REUTERS - Defense chiefs from the United States, France, Britain and four other countries pledged on Wednesday to intensify their fight against Islamic State, looking to capitalize on recent battlefield gains against the militants.
The jihadist group lost control of the western Iraqi city of Ramadi last month, in a sorely needed victory for U.S.-backed Iraqi forces. But critics, including some in the U.S. Congress, say the U.S. strategy is still far too weak and lacks sufficient military support from Sunni Arab allies.
Sunni Arab nations have largely dropped out of the air campaign against Islamic State since last year joining a Saudi-led coalition fighting Houthi rebels in Yemen.
"We agreed that we all must do more," U.S. Defense Secretary Ash Carter told a news conference after talks in Paris among the "core" military coalition members, which also included Germany, Italy, Australia and the Netherlands.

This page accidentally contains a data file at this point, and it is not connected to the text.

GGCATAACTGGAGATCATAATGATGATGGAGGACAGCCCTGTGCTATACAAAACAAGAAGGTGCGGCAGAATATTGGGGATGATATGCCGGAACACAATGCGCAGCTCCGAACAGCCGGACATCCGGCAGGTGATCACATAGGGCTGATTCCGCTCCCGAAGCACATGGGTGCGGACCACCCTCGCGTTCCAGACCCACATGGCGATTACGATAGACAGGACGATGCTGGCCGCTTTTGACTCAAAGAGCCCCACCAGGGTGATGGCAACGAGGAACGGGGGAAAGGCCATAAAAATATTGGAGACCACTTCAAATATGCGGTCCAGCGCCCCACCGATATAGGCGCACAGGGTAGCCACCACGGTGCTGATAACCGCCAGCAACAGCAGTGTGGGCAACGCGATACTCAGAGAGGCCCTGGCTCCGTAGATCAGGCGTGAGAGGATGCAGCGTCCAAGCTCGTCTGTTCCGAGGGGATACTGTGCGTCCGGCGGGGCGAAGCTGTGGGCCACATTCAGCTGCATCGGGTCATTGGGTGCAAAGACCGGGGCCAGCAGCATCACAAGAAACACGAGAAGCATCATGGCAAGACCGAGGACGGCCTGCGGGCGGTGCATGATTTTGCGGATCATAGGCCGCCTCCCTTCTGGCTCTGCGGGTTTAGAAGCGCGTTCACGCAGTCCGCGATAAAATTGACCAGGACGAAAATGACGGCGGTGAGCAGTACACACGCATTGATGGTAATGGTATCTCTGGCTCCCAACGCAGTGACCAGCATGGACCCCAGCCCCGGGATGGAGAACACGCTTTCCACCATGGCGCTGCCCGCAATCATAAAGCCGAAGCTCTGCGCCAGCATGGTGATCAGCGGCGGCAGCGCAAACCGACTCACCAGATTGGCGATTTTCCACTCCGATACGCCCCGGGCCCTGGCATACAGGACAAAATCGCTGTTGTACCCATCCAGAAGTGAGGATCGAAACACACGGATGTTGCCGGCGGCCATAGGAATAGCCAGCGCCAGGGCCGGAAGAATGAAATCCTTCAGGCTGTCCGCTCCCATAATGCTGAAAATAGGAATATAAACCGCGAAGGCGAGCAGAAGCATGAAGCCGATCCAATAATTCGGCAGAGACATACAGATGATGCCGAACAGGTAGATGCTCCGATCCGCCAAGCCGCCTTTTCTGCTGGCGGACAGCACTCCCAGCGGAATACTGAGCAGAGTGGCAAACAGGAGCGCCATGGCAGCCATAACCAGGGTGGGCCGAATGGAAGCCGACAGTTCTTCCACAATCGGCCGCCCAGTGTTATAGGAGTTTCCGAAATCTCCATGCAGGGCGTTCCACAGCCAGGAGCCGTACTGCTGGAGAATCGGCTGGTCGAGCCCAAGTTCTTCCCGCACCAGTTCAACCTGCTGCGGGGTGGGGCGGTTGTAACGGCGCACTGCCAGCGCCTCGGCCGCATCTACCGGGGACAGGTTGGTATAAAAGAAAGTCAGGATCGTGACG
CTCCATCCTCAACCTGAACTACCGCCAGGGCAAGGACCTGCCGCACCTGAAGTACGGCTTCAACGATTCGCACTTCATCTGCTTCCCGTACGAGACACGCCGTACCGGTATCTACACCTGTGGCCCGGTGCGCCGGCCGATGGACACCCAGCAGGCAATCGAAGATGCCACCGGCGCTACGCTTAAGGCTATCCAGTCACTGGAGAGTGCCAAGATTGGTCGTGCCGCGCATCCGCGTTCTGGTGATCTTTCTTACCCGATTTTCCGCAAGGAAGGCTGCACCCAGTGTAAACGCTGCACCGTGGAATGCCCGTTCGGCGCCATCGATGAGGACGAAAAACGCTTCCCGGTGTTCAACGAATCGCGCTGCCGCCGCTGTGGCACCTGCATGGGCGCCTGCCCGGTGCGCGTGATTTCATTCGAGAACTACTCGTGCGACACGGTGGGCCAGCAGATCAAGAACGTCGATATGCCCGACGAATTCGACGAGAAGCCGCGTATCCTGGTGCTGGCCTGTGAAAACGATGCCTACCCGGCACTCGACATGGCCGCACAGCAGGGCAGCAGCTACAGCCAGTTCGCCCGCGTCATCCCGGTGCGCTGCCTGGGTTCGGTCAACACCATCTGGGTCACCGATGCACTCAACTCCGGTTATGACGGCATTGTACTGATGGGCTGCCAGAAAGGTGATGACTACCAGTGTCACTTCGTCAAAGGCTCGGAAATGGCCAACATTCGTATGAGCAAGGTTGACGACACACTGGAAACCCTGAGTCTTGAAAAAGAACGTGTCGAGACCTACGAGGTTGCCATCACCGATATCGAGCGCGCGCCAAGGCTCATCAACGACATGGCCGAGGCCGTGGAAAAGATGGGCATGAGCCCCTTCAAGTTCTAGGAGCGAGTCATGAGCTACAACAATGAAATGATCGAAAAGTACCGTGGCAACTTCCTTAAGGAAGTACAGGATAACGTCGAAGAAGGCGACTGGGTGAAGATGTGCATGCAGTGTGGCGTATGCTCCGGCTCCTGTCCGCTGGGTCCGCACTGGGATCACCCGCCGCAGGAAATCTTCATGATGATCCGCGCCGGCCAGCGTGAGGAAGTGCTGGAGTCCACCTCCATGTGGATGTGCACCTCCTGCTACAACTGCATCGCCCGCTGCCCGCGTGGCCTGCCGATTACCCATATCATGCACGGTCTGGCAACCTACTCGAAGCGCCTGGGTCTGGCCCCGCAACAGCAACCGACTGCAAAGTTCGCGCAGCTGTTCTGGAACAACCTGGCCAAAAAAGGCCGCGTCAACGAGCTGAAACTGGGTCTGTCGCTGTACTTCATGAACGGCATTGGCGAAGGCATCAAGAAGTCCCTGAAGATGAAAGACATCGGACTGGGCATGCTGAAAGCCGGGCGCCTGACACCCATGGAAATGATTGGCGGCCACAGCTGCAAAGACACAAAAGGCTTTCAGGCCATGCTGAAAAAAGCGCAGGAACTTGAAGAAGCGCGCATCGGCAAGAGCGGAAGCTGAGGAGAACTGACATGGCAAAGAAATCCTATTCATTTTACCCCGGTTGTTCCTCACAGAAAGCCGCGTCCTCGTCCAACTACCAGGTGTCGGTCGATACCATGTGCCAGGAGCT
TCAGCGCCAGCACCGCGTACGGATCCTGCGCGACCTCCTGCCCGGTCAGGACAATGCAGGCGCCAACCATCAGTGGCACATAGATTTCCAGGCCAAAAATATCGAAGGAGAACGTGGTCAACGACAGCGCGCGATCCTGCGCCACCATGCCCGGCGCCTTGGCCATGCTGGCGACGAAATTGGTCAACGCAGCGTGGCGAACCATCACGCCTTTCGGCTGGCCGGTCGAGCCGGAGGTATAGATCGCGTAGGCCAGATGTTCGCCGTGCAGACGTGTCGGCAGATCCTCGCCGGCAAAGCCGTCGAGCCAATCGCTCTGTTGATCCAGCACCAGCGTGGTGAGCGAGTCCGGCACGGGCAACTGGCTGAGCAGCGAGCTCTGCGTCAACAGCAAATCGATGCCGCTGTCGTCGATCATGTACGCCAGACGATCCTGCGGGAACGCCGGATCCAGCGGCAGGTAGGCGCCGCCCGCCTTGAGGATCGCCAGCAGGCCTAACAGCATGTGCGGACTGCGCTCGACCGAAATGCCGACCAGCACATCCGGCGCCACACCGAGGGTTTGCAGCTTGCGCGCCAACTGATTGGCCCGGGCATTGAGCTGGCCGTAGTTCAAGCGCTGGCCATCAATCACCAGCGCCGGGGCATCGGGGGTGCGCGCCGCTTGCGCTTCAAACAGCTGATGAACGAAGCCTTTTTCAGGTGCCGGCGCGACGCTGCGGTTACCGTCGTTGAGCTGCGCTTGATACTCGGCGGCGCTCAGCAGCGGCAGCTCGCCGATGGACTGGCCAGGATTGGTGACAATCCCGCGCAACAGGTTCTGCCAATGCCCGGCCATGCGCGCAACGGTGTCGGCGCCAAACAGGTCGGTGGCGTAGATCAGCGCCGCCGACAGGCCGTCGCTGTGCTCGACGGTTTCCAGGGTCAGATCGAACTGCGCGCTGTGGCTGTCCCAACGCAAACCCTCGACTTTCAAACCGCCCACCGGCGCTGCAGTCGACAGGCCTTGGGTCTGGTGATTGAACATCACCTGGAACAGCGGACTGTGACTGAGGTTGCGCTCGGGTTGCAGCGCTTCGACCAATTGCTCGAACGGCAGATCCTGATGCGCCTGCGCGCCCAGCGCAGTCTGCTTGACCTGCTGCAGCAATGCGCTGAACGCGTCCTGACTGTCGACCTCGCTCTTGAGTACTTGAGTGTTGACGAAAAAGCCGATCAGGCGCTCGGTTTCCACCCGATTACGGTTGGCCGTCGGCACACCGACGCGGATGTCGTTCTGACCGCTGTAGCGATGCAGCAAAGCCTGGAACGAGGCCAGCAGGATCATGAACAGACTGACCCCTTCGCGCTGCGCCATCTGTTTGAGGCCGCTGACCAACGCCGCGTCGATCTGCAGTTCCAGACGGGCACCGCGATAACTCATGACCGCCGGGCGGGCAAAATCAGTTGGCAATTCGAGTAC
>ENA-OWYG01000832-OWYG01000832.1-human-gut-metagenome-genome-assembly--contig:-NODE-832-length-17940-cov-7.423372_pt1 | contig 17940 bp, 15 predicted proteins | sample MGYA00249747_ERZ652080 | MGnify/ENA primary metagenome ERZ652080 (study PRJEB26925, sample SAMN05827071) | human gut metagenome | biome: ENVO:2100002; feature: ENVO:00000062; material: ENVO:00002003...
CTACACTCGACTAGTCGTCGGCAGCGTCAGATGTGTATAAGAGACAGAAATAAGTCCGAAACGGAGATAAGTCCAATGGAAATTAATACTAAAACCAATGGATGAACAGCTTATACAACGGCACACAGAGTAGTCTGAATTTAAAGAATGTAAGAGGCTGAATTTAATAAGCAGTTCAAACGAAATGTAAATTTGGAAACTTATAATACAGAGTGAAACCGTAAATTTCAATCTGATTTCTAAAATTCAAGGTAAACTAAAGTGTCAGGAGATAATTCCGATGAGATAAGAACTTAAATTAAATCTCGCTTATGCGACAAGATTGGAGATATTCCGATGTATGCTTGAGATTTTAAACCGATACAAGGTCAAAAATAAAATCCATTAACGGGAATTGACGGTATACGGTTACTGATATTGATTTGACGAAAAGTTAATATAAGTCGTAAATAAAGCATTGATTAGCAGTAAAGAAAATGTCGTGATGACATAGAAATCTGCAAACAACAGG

A U.S. defense official, speaking on condition of anonymity, said the United States was looking for additional contributions of special operations forces from allies. The official also signaled a willingness among core contributors to consider providing additional police and military trainers as needed.
A joint statement by the ministers re-committed their governments to work with the U.S.-led coalition "to accelerate and intensify the campaign."
The Paris setting for the talks itself sent a message, coming just over two months after the city was struck by deadly shooting and bombing attacks claimed by Islamic State.
French Defense Minister Jean-Yves Le Drian said Islamic State was in retreat. "Because we have been able to hit its resources, it's now time to increase our collective effort," he said.
British Defense Secretary Michael Fallon said the goal was now to "tighten the noose around the head of the snake in Syria in Raqqa."
Want to enjoy 'Zen' reading - with no ads and just the article? Subscribe todaySubscribe now